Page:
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Does Colorful Produce Cut Pounds?
Harvard study links antioxidant rich fruits and vegetables to reduced weight-gain risk

03/25/2016 By Craig Weatherby and Macaela McKenzie
Getting a hearty dose of fruits and veggies is great for overall health.

And that's especially true if you're watching your waistline and trying to deter diabetes.

To be sure, fiber plays an important part in veggies' ability to help fight weight gain.

But it looks like the antioxidants in certain fruits and veggies are overlooked allies.

And new research from Harvard suggest that differences in their antioxidant profiles make some fruits and vegetables particularly potent weight control allies.

Harvard study detects key differences among veggies
A team led by Harvard researchers analyzed the dietary habits of more than 124,000 American adults (Bertoia ML et al. 2016).

The participating men and women were volunteers in three super-sized epidemiological studies: The Health Professionals Follow-up Study (HPFS), the Nurses' Health Study (NHS), and the Nurses' Health Study II (NHS II).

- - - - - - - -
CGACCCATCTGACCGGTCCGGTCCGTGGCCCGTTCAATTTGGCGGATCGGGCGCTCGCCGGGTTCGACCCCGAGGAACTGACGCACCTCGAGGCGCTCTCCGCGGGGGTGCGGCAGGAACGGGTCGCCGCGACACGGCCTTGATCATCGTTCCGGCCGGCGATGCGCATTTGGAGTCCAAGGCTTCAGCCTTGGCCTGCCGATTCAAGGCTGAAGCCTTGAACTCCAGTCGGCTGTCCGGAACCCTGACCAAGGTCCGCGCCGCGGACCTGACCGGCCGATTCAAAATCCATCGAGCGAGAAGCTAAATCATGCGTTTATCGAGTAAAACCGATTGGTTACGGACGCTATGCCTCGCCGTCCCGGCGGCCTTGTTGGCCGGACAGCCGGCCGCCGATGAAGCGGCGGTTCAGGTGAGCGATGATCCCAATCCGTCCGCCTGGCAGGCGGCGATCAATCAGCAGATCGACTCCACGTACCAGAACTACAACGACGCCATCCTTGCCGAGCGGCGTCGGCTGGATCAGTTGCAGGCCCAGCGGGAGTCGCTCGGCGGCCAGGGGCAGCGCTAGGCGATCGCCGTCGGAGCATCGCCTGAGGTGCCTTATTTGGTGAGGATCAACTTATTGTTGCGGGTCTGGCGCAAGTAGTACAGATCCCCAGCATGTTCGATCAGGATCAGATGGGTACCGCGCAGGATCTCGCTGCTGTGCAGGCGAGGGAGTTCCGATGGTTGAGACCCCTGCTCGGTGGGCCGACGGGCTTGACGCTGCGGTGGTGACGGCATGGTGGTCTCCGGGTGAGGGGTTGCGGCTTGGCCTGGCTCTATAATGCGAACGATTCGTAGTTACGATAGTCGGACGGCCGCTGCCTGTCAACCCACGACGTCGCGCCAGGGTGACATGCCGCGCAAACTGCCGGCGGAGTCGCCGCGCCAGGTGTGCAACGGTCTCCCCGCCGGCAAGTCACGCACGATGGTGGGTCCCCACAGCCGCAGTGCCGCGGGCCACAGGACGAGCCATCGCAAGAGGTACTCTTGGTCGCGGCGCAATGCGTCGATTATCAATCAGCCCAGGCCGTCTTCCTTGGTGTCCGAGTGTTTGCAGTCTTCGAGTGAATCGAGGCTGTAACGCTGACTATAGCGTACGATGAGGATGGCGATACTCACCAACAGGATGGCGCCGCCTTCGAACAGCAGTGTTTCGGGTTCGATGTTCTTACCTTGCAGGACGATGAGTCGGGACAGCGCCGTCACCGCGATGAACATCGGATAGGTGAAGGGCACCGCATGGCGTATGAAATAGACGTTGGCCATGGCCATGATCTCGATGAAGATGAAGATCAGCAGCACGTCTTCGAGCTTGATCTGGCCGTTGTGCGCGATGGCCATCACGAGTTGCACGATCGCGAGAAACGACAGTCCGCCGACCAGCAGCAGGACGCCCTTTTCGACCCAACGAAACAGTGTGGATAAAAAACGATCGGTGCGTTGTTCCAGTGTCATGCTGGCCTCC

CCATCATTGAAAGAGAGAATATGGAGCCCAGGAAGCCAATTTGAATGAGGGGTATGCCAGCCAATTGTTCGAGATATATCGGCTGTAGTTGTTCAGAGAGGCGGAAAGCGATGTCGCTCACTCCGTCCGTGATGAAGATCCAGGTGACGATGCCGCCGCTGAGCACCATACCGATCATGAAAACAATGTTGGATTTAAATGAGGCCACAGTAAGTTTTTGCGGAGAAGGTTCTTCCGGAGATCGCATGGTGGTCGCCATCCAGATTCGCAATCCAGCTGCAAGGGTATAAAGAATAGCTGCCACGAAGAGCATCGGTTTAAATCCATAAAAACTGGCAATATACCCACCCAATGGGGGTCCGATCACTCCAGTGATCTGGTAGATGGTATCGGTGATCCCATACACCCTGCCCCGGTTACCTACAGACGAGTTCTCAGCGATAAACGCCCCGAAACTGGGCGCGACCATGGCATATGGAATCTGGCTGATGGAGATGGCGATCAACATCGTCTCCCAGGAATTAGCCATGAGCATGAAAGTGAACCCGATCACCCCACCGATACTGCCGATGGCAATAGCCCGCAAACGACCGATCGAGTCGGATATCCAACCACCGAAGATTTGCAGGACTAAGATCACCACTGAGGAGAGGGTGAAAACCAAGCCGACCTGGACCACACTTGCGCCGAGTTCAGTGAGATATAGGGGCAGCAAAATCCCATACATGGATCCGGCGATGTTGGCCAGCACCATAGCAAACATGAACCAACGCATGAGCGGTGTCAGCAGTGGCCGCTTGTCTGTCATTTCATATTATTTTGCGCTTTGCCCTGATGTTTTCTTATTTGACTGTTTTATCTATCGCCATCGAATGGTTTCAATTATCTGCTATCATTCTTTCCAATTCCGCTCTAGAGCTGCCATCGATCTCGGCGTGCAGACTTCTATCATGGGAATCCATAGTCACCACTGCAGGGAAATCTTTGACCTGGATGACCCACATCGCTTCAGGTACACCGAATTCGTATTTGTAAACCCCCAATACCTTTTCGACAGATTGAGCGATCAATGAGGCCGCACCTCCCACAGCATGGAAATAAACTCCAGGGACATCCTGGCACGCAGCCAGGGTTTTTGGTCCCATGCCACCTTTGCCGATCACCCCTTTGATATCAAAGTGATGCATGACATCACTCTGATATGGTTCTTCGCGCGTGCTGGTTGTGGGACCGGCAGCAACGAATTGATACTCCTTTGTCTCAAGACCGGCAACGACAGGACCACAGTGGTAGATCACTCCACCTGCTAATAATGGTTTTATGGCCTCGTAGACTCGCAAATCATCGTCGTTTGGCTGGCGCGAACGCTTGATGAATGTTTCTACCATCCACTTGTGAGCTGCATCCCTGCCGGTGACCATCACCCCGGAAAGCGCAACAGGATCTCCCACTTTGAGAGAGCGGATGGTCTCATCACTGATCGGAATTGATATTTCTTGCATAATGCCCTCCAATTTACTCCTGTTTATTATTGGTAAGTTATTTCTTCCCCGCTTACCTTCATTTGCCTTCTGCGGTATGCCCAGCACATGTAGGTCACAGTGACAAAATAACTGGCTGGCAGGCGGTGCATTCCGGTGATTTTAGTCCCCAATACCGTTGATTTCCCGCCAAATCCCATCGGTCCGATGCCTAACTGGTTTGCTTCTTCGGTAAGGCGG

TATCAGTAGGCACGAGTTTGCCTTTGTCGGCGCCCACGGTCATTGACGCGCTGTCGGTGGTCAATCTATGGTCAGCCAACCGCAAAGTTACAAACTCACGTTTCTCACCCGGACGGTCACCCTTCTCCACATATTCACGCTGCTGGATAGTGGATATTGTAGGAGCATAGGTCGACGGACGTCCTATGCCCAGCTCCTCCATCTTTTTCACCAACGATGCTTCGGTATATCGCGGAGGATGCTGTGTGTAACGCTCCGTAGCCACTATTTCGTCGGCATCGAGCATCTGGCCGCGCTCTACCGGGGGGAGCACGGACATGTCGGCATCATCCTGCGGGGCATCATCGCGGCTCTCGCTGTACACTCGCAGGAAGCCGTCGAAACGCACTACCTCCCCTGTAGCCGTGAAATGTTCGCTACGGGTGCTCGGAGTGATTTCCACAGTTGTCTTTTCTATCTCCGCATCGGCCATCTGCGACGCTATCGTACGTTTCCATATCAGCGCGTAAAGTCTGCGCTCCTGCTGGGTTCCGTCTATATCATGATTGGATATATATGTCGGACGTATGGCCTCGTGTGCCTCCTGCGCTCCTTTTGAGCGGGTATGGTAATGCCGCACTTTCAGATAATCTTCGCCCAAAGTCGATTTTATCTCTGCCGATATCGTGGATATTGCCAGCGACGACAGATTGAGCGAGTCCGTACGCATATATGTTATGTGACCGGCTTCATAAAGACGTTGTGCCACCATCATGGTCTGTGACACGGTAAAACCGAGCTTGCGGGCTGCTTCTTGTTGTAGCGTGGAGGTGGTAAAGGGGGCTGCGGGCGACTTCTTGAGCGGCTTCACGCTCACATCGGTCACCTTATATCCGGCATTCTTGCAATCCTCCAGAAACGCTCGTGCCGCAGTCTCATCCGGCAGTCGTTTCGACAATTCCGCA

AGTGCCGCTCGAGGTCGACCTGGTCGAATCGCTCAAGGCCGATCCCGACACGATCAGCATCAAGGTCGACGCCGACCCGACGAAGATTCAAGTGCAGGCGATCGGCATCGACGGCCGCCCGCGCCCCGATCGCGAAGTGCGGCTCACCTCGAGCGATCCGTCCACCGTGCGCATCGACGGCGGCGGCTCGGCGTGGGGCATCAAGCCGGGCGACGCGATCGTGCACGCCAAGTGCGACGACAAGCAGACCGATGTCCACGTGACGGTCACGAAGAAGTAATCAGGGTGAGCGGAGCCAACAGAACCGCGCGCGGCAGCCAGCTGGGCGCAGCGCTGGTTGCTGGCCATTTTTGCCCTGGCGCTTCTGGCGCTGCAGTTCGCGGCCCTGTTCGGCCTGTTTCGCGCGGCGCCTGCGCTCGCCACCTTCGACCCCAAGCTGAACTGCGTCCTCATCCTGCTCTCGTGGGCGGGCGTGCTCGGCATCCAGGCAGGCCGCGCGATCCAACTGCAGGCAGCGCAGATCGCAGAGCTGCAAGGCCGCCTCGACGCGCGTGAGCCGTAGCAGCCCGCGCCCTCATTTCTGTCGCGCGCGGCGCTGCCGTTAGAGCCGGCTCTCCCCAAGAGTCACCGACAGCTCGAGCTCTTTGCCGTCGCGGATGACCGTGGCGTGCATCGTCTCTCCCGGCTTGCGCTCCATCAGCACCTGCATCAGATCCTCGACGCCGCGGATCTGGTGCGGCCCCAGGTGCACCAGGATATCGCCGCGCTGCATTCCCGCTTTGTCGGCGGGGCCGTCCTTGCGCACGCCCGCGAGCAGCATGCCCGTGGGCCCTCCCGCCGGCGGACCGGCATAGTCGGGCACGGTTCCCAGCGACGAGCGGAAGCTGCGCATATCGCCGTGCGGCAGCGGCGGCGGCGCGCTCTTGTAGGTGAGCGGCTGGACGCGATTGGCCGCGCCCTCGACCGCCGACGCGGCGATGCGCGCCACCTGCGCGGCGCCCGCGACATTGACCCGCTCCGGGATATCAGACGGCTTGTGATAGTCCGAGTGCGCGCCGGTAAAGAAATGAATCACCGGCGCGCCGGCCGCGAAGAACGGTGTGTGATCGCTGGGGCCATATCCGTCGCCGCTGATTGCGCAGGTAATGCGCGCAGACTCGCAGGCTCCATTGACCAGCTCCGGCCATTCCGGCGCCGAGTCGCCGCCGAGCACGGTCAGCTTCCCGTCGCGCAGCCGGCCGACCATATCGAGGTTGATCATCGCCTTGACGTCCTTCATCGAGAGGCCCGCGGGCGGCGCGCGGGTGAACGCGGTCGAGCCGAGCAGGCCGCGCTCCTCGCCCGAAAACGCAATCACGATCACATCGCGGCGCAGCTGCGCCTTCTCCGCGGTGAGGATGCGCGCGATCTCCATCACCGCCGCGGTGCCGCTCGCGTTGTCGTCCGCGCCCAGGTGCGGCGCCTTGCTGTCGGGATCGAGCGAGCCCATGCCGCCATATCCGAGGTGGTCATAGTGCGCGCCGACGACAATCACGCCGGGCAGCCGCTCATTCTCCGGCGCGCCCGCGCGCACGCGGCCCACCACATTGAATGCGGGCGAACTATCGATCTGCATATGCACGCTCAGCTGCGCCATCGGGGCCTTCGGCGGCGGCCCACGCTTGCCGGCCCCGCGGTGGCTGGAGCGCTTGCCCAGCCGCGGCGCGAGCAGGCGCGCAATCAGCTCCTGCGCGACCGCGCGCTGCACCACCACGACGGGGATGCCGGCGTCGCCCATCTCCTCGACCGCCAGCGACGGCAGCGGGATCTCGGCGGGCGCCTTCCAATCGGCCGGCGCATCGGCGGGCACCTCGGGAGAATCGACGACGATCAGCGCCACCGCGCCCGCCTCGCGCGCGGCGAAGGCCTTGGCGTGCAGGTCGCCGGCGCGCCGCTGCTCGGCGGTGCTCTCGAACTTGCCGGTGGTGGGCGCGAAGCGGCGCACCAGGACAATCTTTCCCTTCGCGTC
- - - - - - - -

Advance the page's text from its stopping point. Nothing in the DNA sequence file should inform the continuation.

The Harvard led team focused on several different kinds of flavonoid-type antioxidants … a family that includes several distinct sub-groups.

The scientists wanted to find out whether different kinds of flavonoid antioxidants had different impacts on weight control.

As they said, "Most weight loss studies to date have focused on the flavan-3-ol subclass [of flavonoids] found in green tea and are limited to small numbers of overweight and obese participants.”

In contrast, their study was the first to look for links between weight gain and all three major subclasses of flavonoids commonly found in fruits and vegetables (flavonols, anthocyanins, and flavones).

Different fruits and vegetables have different "antioxidant profiles”, which means that they contain greater or smaller proportions of the various kinds of flavonoids.